Getting a grip on carbon taxes
One of the many proposed initiatives to counter greenhouse gas emissions is a carbon tax. But with any tax code, the rules can be threatening and there is always an effort by special interest groups to create loopholes. Or, the money raised from these taxes is poorly distributed. Soon, these well-meaning efforts are little more than paper exchanges with impressive department names but actually have little impact on the problem.
Writing in the Los Angeles Times, the founder of Ask Jeeves and a director of a university environmental think tank proposed to tax carbon emissions. Calling the plan a "global cooling tax," the idea is to "hit energy hogs hardest," yet allow consumers to invest tax dollars directly in clean technologies.
Garrett Gruener and Daniel M. Kammen say their plan would make up less than one percent of the $17 trillion U.S. economy. Basically, the plan calls for consumers of fossil-fuel energy to pay the price for getting rid of carbon they generate. But if you generate energy with non-polluting renewable sources, you could sell emissions credits to polluters. Estimates say the average American would pay $555 a year under this plan.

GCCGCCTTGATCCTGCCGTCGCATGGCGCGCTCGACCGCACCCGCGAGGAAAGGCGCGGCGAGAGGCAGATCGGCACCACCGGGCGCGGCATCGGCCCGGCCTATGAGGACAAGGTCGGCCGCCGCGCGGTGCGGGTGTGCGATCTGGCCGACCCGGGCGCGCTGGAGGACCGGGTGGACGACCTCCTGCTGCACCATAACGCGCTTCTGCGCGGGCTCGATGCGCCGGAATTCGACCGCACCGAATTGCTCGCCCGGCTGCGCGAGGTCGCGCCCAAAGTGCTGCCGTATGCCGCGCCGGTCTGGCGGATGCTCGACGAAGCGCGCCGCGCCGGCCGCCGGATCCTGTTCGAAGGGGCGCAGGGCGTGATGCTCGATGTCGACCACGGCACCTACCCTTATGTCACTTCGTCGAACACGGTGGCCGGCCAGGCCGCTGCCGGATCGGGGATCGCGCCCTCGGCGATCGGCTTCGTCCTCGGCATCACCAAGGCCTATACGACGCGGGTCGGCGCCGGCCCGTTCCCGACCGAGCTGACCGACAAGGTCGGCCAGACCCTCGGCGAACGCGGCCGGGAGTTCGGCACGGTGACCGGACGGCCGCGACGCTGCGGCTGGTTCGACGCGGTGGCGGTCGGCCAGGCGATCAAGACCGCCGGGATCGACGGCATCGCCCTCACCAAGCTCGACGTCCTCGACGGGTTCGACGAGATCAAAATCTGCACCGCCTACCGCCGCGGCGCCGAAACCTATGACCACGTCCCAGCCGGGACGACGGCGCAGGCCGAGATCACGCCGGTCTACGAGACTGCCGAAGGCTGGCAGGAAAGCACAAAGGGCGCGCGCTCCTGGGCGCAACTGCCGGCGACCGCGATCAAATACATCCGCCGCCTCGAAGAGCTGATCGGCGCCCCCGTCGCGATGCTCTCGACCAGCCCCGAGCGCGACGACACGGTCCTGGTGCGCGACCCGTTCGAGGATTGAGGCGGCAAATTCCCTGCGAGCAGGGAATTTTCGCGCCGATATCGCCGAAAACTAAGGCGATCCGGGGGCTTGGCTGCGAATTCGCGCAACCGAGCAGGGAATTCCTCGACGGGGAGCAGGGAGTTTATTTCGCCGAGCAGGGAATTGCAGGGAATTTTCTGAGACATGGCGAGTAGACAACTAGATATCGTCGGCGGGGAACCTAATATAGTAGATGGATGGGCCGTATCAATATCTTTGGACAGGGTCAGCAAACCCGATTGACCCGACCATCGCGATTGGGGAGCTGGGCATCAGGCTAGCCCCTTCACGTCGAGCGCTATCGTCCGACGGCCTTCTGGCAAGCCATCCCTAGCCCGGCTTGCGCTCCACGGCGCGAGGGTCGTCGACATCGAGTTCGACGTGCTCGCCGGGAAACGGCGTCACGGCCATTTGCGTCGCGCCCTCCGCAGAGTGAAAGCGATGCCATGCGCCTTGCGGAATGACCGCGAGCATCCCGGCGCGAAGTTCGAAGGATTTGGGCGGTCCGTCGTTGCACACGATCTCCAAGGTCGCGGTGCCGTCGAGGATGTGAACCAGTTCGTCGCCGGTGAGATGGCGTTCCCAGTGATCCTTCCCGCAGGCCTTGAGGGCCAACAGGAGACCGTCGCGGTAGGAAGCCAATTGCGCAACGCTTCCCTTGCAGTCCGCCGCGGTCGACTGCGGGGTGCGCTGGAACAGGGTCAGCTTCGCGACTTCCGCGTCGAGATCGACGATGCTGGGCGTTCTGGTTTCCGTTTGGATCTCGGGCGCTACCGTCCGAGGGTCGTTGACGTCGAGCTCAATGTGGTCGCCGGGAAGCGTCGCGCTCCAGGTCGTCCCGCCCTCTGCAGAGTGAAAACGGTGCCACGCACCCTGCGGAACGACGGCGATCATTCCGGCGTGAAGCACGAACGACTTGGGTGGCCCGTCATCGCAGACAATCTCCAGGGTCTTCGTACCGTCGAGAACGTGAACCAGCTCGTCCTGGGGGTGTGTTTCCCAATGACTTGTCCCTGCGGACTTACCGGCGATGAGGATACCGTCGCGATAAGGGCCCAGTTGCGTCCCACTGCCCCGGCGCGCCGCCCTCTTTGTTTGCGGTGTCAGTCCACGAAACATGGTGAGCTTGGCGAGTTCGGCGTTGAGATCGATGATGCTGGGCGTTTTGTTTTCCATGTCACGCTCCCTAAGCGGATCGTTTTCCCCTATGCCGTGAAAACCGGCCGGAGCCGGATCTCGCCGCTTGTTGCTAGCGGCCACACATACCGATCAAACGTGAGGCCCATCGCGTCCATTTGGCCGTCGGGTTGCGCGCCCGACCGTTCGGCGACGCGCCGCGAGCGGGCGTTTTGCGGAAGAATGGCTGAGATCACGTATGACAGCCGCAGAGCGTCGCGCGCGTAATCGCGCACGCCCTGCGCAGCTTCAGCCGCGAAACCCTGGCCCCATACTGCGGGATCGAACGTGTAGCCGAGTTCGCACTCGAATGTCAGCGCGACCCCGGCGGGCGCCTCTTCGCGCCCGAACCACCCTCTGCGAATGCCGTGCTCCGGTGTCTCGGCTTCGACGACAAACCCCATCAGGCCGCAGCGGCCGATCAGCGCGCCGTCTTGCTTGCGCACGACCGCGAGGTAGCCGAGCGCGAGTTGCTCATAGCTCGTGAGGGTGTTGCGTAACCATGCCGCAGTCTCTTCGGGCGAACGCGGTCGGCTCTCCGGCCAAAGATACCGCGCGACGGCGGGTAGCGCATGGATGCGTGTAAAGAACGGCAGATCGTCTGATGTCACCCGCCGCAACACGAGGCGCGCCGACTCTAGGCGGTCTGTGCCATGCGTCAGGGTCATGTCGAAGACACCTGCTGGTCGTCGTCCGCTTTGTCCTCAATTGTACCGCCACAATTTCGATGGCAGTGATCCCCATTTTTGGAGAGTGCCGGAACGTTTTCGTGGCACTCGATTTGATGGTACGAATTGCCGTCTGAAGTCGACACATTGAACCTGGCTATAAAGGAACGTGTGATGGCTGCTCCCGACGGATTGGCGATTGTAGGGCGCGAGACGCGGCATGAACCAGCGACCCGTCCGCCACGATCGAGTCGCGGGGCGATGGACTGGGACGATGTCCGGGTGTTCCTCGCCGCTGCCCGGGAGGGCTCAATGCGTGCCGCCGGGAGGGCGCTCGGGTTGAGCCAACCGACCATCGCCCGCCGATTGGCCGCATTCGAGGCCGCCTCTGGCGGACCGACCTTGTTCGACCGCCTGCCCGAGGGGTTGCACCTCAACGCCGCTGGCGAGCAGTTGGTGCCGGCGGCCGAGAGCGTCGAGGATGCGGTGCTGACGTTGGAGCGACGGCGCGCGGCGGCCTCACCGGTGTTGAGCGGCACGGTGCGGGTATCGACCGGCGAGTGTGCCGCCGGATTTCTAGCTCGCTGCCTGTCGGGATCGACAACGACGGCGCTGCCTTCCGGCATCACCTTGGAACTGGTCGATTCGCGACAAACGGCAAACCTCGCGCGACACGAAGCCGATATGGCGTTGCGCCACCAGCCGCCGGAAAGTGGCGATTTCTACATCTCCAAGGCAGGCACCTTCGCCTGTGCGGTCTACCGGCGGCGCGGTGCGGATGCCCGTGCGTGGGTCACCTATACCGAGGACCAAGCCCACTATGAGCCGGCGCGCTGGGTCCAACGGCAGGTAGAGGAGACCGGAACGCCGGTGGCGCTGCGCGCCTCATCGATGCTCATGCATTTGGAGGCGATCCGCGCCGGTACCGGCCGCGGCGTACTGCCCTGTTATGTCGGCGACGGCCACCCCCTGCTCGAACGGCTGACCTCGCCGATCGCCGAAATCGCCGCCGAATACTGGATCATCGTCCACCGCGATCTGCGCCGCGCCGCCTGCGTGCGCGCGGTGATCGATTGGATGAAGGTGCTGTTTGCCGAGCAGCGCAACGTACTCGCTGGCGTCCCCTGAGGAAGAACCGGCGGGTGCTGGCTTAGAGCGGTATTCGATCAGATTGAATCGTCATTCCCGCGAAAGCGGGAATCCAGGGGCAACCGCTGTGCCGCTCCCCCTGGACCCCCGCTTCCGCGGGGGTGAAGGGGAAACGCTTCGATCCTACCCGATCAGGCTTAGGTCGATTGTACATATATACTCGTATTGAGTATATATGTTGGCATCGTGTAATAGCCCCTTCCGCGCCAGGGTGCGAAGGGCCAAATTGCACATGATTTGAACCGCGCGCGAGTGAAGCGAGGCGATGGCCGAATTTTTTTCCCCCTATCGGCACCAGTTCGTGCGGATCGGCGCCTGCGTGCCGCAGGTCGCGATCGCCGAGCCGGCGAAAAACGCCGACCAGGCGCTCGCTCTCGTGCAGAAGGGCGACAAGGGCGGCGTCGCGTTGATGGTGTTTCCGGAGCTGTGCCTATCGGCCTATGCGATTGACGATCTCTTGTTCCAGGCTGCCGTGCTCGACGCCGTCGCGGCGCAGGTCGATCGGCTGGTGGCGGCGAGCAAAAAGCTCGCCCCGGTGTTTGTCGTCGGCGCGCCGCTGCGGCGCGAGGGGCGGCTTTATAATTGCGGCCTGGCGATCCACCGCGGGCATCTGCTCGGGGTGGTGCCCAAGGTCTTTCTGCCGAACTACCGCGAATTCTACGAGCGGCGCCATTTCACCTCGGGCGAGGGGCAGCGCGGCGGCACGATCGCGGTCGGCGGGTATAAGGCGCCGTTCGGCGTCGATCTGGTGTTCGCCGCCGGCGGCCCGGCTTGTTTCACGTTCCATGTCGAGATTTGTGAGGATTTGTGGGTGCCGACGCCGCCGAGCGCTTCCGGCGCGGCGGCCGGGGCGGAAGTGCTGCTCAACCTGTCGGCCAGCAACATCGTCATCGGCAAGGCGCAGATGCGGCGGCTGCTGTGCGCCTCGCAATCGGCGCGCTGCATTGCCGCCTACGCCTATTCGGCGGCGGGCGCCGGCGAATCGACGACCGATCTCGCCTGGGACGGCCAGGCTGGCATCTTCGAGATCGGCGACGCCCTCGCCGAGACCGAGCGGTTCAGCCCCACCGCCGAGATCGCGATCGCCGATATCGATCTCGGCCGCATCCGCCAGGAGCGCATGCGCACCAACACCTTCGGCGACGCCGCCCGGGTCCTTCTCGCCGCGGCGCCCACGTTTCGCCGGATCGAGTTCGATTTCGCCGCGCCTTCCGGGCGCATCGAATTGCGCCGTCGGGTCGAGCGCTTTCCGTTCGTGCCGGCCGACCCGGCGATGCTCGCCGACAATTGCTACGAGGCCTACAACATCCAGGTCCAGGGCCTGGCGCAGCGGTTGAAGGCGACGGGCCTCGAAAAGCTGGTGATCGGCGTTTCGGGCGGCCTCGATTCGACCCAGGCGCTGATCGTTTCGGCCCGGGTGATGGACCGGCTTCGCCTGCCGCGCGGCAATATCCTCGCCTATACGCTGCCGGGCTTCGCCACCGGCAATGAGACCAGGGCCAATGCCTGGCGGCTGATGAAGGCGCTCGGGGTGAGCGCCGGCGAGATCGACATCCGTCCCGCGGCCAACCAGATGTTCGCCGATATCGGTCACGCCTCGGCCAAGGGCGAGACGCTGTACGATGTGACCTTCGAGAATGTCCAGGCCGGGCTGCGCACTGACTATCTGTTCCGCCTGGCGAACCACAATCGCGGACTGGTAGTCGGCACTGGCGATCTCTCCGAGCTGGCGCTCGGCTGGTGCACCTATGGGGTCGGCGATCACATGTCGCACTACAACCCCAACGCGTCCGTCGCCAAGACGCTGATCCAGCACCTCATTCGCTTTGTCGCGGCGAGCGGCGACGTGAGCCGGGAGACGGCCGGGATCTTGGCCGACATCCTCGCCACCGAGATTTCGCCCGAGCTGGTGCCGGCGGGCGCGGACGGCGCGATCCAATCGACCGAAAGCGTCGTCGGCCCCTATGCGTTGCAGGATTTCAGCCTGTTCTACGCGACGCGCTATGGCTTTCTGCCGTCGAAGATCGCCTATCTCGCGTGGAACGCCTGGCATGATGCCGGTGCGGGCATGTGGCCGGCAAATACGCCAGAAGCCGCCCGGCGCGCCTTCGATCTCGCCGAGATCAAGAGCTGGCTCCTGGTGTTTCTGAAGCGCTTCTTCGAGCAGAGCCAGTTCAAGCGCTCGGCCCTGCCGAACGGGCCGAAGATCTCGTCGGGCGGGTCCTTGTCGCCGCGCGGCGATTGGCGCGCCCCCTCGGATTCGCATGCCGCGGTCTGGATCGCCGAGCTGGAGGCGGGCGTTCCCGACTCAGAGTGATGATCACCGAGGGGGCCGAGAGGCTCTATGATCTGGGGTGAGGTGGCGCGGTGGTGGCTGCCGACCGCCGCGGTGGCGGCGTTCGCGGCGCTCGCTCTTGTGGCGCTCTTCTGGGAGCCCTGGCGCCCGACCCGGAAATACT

But what to do with the money the taxes generate? Right- and left-wingers would have differing opinions, so the two authors suggest letting the American people decide. The tax money would be credited in individual "energy savings accounts," and taxplayers decide themselves how to reduce emissions or improve the environment. This is the most complicated part of the plan, so it's best to read the story for further details.
[Source: Garrett Gruener & Daniel M. Kammen / Los Angeles Times via Nashua Telegraph]
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